I Have an Irrational Fear of Online Trolls


You know that scene in Girls when Hannah and Marnie are screaming at each other and Hannh says, “Any mean thing someone’s gonna think of to say about me, I’ve already said to me, about me, probably in the last half hour.”

Equal parts funny and depressing, it could have been said by any twenty-something having a bad day (or just a regular day?), but it’s still our greatest fear that someone else will say the ugly things we think about ourselves. Right?

I used to think that’s where my irrational fear of online trolls came from. A fear that means every time an unknown username pops up in my Instagram inbox – which is anywhere between ten and fifteen times a day – there’s this three second period where my stomach drops to my pelvis and I believe that it could be hate mail.

I’ve refrained from writing about it because, on the one hand, it’s a superfluous first-world problem that only affects people with a “platform”. But on the other hand, that’s complete crap. We now live in an age where our Instagram feeds are littered with self-proclaimed social activists, justice crusaders and #WokeGirls who feel the responsibility to call out bad behaviour wherever and whenever they can. As a result, no one is immune to being knocked down a few pegs.

Despite having never been trolled, criticised or bullied online (touch wood), there’s two logical explanations I’ve come up with for why I always feel like I’m one DM away from having my feelings hurt. The first is that – in case it wasn’t already obvious – I’d be an incredibly easy target. I’m an outspoken, straight, white, female who went to a private girls school and decided to launch a blog (lol). A troll could argue that I have the luxury of being able to comment on most social injustices from a place of privilege. I could then argue to them why that is only partially true, but then I’d be indulging a hypothetical situation that hasn’t actually occurred yet and that’s exactly the kind of self-indulgent behaviour my therapist repeatedly claims to “dislike”.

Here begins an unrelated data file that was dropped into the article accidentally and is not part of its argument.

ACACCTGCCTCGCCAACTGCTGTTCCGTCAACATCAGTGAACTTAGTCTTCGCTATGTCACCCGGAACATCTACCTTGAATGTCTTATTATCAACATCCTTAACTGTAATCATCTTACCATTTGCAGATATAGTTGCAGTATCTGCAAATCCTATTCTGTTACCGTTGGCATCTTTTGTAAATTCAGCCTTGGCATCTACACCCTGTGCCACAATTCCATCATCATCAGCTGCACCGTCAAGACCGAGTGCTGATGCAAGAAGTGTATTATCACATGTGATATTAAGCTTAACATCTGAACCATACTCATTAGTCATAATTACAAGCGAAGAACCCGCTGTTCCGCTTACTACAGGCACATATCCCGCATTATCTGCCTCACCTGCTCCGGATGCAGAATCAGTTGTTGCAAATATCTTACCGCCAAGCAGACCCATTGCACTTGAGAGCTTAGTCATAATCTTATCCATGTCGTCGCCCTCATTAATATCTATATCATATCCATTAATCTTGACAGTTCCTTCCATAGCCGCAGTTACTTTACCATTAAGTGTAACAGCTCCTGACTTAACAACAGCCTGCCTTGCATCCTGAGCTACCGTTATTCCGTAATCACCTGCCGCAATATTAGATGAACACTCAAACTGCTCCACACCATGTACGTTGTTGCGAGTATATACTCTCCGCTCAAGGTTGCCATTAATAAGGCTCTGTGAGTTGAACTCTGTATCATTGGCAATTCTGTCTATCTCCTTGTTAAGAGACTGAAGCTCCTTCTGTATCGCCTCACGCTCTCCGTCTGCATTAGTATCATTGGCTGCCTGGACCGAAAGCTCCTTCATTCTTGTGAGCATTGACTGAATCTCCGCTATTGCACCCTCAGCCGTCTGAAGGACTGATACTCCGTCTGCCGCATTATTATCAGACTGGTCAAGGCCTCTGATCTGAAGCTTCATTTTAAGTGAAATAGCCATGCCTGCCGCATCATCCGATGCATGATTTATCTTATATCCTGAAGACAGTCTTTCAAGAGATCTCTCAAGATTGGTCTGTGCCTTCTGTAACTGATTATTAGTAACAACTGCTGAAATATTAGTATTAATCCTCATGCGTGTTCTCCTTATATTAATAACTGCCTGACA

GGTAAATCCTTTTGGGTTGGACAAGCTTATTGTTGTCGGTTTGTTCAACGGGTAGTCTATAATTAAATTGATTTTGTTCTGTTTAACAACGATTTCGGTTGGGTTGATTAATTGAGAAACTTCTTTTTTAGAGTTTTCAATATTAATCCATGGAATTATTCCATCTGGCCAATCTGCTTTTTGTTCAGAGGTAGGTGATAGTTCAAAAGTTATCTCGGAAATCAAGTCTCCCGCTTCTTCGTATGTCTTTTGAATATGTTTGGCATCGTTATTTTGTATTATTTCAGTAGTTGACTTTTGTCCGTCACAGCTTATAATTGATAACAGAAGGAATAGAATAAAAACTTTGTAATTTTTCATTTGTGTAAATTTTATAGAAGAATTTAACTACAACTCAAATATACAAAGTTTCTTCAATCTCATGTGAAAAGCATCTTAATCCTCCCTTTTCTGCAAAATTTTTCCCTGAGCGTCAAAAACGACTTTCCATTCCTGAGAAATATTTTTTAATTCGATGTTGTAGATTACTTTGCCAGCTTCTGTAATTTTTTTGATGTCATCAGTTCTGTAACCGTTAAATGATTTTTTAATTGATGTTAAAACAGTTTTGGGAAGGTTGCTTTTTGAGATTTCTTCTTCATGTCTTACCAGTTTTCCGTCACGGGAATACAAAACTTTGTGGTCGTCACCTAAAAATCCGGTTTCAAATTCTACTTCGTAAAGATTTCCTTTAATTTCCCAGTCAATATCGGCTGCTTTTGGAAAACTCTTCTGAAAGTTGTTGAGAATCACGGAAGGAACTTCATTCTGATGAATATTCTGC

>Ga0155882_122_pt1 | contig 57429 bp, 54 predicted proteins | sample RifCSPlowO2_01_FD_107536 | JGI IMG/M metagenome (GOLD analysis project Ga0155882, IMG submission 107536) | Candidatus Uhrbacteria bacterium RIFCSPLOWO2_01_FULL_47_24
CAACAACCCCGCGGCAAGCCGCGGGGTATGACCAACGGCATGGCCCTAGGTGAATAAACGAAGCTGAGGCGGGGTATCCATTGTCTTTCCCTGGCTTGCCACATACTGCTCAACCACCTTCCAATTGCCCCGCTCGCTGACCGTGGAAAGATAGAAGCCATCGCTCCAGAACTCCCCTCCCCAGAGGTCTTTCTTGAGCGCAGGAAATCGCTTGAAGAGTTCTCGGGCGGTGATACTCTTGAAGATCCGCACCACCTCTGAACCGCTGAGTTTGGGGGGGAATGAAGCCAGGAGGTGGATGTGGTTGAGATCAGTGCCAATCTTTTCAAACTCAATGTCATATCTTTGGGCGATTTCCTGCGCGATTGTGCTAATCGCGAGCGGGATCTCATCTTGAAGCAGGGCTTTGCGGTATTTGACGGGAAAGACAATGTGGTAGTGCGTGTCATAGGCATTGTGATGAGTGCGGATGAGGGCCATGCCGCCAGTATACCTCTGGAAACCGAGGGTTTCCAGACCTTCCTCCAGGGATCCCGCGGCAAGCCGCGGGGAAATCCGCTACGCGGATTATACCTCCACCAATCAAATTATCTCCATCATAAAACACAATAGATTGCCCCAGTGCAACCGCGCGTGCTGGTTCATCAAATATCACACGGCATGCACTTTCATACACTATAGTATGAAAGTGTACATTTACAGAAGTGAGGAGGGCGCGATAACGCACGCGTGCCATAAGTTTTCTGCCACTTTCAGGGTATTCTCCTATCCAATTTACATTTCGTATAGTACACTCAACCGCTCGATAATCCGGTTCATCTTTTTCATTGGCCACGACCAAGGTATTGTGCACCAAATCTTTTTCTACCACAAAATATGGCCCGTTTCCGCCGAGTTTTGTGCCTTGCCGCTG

The other explanation is that I have a mild case of Imposter Syndrome.

Imposter Syndrome is that unshakable feeling that you’re about to be exposed for not being as talented or wonderful as everybody thinks you are. Like when we all found out that Drake had a ghost-writer (an unspeakable tragedy for me personally). In 2015, Emma Watson told British Vogue that she “often feels like an imposter” in Hollywood and is uncomfortable with receiving any kind of recognition for her acting. Emma, like a lot of us, feels like a fraud. For me, it’s the fear that one day you – the reader – will realise I’m not as good a writer as you think I am, or particularly woke, or articulate, or funny. That I’m not worthy of the audience I’m amassing. And because we now live in a “call-out culture”, it wouldn’t be surprising if someone decided to let me know all of this via a comment or direct message on Instagram.

But perhaps my focus shouldn’t be on why I’ve developed this irrational fear of trolls, and instead be on why I don’t think I’d be able to cope with the criticism? I have a relatively strong sense of self, a rock-solid support system of friends and family, an outrageously happy spirit and – despite what this article may imply – an optimistic outlook on life. Would a keyboard warrior commenting on the size of my nose or the content on The Twenties Club really have the power to impact any of that?

I guess time will tell.

Header image by Holly Burgess for The Twenties Club